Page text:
December 8, 2004 in City

Pay grows for some despite cuts

By The Spokesman-Review
 

It may be hard for the public to fathom how Spokane’s union firefighters can receive salary increases totaling at least 17.5 percent over five years at the same time the city is considering cutting 58 firefighters in 2005.

Councilman Brad Stark confronted the paradox during Monday’s City Council meeting when he challenged the fire union president to grant wage concessions to help the city out of its budget crisis.

Union President Greg Borg stood his ground. “Are you making us the scapegoat in this?” he asked Stark during the televised council meeting.

Such is the tension at City Hall, where nearly 140 jobs are at stake as the city pares services in an effort to balance rising labor costs with sluggish tax growth.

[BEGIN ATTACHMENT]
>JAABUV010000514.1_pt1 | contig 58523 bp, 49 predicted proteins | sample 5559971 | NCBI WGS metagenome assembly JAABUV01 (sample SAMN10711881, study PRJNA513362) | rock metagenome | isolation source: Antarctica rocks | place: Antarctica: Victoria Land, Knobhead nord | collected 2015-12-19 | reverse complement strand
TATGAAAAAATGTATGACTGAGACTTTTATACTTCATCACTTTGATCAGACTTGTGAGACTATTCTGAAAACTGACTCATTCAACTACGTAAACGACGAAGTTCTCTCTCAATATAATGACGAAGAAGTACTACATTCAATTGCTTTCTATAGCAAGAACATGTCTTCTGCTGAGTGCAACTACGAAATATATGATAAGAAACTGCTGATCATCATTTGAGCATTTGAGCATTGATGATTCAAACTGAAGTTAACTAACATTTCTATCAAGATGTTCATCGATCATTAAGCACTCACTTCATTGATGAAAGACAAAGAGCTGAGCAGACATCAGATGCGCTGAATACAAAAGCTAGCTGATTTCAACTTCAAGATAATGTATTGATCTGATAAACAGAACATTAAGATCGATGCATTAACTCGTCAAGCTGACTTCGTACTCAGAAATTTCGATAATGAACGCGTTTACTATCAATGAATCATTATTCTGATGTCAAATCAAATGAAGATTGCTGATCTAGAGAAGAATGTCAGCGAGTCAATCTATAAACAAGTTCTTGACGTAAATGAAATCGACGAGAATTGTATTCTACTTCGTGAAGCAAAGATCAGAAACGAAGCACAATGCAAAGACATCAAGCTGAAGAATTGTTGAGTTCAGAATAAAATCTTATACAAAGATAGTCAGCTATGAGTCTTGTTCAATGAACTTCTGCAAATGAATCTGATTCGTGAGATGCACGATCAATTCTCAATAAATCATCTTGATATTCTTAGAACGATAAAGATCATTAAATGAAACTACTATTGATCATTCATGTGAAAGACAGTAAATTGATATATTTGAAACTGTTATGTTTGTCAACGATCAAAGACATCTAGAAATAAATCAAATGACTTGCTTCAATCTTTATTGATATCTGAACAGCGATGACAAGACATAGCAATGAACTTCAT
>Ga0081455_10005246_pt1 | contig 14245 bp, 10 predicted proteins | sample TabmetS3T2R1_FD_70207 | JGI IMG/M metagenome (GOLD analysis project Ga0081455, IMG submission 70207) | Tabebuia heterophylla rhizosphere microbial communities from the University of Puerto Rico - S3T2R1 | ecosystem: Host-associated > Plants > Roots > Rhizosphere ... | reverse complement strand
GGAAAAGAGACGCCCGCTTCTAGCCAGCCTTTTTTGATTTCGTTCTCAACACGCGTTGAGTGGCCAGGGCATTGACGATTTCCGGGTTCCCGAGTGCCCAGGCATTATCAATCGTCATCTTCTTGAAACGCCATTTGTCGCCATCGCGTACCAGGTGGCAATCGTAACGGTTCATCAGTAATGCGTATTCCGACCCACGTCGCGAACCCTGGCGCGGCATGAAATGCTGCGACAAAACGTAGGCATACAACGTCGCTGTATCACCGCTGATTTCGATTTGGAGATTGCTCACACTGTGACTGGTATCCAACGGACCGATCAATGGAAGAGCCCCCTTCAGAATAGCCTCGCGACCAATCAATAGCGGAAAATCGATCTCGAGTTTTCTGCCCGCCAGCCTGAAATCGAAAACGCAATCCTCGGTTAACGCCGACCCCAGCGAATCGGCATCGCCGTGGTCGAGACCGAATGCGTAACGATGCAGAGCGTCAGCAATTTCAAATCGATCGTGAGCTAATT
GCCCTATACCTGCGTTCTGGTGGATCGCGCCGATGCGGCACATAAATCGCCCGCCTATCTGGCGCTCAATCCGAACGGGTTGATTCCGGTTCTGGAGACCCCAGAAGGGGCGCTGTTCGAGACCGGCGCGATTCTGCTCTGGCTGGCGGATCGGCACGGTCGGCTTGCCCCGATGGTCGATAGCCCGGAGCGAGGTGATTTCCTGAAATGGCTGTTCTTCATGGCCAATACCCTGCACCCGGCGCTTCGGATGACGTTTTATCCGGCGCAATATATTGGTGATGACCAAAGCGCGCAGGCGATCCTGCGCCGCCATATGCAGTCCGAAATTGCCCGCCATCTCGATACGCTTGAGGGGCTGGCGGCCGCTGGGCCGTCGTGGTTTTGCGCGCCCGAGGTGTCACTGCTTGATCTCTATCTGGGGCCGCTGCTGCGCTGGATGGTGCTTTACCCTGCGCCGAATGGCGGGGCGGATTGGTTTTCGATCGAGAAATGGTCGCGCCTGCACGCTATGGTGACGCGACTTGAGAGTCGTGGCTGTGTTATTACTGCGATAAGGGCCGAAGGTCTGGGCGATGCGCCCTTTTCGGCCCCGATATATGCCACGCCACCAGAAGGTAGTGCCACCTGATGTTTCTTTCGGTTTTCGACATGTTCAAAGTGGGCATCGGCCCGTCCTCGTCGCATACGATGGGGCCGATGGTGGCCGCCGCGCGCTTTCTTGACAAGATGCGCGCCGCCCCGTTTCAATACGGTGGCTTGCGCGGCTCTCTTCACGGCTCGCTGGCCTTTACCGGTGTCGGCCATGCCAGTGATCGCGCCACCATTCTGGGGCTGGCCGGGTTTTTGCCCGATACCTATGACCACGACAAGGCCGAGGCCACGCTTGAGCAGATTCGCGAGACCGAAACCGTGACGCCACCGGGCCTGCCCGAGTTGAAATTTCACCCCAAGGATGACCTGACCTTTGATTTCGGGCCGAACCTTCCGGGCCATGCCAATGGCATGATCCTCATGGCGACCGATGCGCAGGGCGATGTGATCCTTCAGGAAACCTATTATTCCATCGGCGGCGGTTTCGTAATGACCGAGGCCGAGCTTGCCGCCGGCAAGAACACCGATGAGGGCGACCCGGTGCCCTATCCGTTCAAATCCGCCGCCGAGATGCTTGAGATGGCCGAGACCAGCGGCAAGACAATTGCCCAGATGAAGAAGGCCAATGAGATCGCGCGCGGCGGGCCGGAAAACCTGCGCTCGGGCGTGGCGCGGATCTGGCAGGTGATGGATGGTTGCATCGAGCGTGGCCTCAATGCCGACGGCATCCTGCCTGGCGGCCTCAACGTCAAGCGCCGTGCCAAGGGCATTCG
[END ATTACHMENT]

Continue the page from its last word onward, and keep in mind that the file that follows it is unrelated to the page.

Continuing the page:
Stark ultimately joined six other council members as they voted unanimously for the fire settlement, which grants retroactive increases for 2003 and 2004 and calls for modest cost-of-living salary increases in each of the next three years.

As many as 58 firefighter positions would be eliminated in 2005 as part of an $18 million reduction in services in the city’s $118 million general fund for 2005. The City Council could vote on the budget as early as Monday. Layoffs and early retirements are expected across police, fire, library, park, street and other services.

“I think I was doing due diligence in my role as a councilman in asking questions many citizens have asked me and other council members,” Stark said Tuesday. “I have great respect for the job firefighters do.”